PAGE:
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No 2001-2 - Wednesday,february 13, 2001

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  Last results for the fourth quarter of 2000: Expedia way behind travelocity and still no sign of profitability  

There might not be much difference between Travelocity and Expedia as far as gross travel bookings for the fourth quarter of 2000 are concerned ($696 million for Travelocity and $475 million for Expedia), but this is far from being the case when total revenue itself is concerned.

First of all, please be aware that the figures for Travelocity also include those of Preview Travel and that the figures for Expedia include those of and

Total revenue for Travelocity was $65.4 million for the fourth quarter of 2000 when it was only $44 million for Expedia.

This is a first important gap between those two sites and it gets even bigger when gross profit is concerned since it was $44.8 million for Travelocity and $15.7 million for Expedia…

As we can see, the breakdown of these figures reveals striking differences.

Among the simplest explanations, let's say that Travelocity is much more successful as far as advertising revenues are concerned, since they were $18.5 million for the fourth quarter of 2000 for Travelocity and only $5.5 million for Expedia.


And yet operating expenses appear to have been much lighter for Expedia than they have been for Travelocity for the same quarter: $17.6 million for Expedia and $39.3 million for Travelocity.

In total, the operating loss for Travelocity reached $27.4 million when it was $43.5 million for Expedia.

Apart from those purely financial figures, it also proves interesting to compare the Internet "weight" of these two leading eTourism sites.

The number of cumulative unique bookers rose to 6 million at year-end for Travelocity compared to 2.9 million for Expedia.

Would those figures mean that the gap between Travelocity and Expedia has so dramatically increased that it can no longer be filled?

Things are a bit more complex since the number of unique bookers for these two sites for the last quarter of 2000 appears rather conflicting, depending which site supplies the figures.

Expedia claims having 790.000 monthly unique bookers, compared to 1.575.000 for Travelocity (525.000 per month).

I might say I was rather surprised by the figures announced by these two sites. Whether these figures are false, whether the typical Travelocity customer differs dramatically from the typical Expedia customer. Indeed, given these results, one could expect Travelocity's turnover should be twice as big as Expedia's for the same period of 2000 but it is only 46% bigger. And yet, Travelocity adds that its turnover for the 4th quarter reached $302 per transaction, which seems rather normal.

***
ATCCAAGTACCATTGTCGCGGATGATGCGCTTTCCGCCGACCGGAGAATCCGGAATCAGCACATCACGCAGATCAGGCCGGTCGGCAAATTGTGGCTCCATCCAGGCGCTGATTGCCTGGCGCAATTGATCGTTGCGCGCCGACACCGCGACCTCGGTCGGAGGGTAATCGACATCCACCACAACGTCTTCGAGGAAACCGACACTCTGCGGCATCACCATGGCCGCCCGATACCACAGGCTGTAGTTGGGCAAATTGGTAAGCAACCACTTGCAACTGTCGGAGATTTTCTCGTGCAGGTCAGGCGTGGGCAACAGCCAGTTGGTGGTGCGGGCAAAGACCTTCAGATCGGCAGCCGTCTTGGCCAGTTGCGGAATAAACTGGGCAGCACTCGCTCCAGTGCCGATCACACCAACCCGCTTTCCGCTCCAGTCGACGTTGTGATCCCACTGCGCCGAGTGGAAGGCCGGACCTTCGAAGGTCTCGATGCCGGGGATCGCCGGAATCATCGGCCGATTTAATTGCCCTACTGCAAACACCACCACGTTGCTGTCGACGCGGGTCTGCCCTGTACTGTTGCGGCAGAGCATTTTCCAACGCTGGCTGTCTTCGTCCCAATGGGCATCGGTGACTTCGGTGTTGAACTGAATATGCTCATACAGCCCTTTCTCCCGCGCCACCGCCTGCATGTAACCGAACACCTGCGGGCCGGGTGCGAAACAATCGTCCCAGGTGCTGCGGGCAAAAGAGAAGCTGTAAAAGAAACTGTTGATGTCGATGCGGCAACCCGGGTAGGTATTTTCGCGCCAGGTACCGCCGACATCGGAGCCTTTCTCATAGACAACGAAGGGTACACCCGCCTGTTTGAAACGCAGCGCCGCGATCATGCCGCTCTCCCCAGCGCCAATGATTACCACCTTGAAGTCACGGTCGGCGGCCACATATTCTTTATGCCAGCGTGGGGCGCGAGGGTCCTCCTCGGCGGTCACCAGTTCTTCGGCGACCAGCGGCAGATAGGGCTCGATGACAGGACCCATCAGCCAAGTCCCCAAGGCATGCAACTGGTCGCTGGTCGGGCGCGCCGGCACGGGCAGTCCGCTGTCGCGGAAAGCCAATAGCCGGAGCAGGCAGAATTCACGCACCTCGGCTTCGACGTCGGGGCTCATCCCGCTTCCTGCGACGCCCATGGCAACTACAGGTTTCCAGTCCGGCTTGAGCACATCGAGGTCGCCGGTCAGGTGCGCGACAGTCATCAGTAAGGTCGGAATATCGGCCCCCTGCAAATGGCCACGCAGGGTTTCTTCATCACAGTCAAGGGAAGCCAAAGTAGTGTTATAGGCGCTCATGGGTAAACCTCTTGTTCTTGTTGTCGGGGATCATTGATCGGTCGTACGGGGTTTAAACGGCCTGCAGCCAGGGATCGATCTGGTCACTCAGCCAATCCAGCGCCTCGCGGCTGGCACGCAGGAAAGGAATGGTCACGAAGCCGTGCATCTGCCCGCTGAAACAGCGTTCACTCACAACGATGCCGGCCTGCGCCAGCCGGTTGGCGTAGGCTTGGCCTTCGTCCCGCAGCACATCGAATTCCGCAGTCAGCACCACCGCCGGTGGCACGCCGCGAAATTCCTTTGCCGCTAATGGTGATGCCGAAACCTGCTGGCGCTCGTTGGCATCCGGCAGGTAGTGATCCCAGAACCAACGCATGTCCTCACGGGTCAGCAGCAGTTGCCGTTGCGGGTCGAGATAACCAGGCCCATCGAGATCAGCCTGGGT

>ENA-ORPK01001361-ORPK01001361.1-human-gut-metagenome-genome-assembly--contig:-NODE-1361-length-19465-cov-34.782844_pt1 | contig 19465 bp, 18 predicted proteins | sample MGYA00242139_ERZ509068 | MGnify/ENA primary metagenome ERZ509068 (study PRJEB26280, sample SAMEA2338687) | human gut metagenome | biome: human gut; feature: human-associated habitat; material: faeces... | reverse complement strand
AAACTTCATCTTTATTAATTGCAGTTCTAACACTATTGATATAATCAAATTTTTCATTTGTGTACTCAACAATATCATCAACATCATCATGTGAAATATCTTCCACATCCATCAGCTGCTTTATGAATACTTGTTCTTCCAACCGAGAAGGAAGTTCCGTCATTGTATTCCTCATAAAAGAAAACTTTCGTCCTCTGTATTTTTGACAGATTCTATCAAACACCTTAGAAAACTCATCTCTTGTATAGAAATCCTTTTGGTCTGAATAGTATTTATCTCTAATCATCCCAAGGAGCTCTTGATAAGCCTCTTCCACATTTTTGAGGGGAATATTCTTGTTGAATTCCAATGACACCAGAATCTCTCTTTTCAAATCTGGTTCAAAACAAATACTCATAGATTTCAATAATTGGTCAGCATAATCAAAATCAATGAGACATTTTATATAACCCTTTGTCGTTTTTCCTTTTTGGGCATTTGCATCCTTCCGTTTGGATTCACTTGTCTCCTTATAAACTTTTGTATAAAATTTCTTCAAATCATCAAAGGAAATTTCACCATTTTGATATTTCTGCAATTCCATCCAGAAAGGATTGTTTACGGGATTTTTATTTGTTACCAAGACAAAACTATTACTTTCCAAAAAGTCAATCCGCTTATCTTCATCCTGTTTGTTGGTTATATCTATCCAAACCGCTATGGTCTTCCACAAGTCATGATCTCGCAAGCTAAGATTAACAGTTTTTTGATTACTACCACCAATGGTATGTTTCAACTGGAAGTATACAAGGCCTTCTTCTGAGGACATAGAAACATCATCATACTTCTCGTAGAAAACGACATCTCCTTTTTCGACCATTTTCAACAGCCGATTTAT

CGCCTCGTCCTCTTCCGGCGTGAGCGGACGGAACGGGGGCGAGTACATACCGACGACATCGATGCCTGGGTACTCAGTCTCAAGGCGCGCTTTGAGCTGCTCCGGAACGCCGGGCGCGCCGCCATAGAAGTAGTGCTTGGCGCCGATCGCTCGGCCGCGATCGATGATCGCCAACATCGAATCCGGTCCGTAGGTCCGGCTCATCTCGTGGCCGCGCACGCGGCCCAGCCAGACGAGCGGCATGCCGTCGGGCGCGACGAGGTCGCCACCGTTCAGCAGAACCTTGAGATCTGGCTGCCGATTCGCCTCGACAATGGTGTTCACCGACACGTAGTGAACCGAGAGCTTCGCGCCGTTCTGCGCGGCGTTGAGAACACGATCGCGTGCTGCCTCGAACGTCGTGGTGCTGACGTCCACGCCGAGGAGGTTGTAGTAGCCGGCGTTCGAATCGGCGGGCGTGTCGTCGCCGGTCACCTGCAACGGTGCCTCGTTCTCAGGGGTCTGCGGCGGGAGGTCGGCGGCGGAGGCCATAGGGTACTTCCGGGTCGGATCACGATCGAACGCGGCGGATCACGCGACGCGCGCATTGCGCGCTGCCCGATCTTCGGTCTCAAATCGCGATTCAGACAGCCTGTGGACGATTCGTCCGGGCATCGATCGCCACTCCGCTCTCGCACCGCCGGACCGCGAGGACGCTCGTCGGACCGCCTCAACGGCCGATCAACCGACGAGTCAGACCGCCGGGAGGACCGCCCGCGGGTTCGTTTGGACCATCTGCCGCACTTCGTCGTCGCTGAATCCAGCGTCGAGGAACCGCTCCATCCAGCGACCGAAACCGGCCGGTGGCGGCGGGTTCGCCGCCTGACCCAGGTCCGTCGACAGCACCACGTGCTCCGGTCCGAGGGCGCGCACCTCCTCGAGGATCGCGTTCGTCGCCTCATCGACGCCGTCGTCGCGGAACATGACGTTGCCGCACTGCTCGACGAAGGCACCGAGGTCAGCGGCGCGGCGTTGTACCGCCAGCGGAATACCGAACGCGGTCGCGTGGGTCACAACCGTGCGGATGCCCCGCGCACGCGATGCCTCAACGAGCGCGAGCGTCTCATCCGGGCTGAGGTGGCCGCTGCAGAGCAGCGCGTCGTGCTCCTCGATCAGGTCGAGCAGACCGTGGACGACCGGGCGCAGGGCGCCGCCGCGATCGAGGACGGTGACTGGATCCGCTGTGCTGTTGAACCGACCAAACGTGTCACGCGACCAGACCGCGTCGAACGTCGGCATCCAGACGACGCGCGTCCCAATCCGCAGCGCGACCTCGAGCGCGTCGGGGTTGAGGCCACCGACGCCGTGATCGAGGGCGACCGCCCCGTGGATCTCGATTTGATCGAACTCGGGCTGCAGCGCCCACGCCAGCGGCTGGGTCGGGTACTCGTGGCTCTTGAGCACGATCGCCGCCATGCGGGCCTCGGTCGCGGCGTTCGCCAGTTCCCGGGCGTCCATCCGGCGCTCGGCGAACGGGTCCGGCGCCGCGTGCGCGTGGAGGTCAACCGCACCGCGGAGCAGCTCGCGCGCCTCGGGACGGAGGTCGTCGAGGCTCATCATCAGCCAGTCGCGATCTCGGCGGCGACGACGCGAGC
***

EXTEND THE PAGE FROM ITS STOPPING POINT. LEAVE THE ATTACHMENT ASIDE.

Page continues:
Given these rather striking differences, I will not comment on the looker-to-booker conversion rates announced by these two sites. This is how Travelocity's conversion rate would have increased to 8.1% in the fourth quarter.

I only want to make something clear: you get these conversion rates by dividing by three the number of consumers who made a booking in the fourth quarter of 2000, and then by dividing the number you get by the average monthly traffic measured by Media Metrix.

As I already mentioned it, these figures are not representative of the true number of Internet users. Indeed, these figures tend to undervalue the number of consumers who access the Internet from work, since their sample is too small.

Knowing that over 66% of the Internet users visit web agencies from 9 a.m. to 6.00 p.m. (please refer to our eTourism newsletter 2001-1), one can only wonder why Travelocity and Expedia did not manage to find more secure figures to work out their conversion rate.

In my opinion, the figures used to calculate the looker-to-buyer conversion rate are not reliable and, as a result, tend to overestimate dramatically the actual conversion rate of these two sites.

As for the overall figures of these two sites (still pro forma), one cannot fail to notice that the investments that have been granted are beginning to bear fruit at last.

But we should remain cautious as far as Travelocity's statements are concerned since it declares that it will reach break-even-point as soon as the second quarter of this year ends.

As we can see as far as the number of customers and the looker-to-buyer conversion rate are concerned, you can easily make figures say what best suits you. To this effect, the break-even-point mentioned by Travelocity is no more than a relative notion…Gross profits for the year might reach $125.46 million but its operating loss still reaches …$138.01 when its gross travel bookings were $2.5 billion.

Let's keep the results for the fourth quarter to perspective when compared to the whole year 2000 and we also need to observe that the eTourism sector still only grants small margins despite the efforts that have to be made to promote the brand.

Indeed, for the year 2000 alone, Travelocity spent a total amount of $127.7 million in marketing to be compared with its $138 million operating loss.

Even though break-even point might still be reached, as Travelocity claims, a few more years will still be needed before the initial investments are paid back, unless the stock exchange goes crazy again…

Source : Expedia - Travelocity


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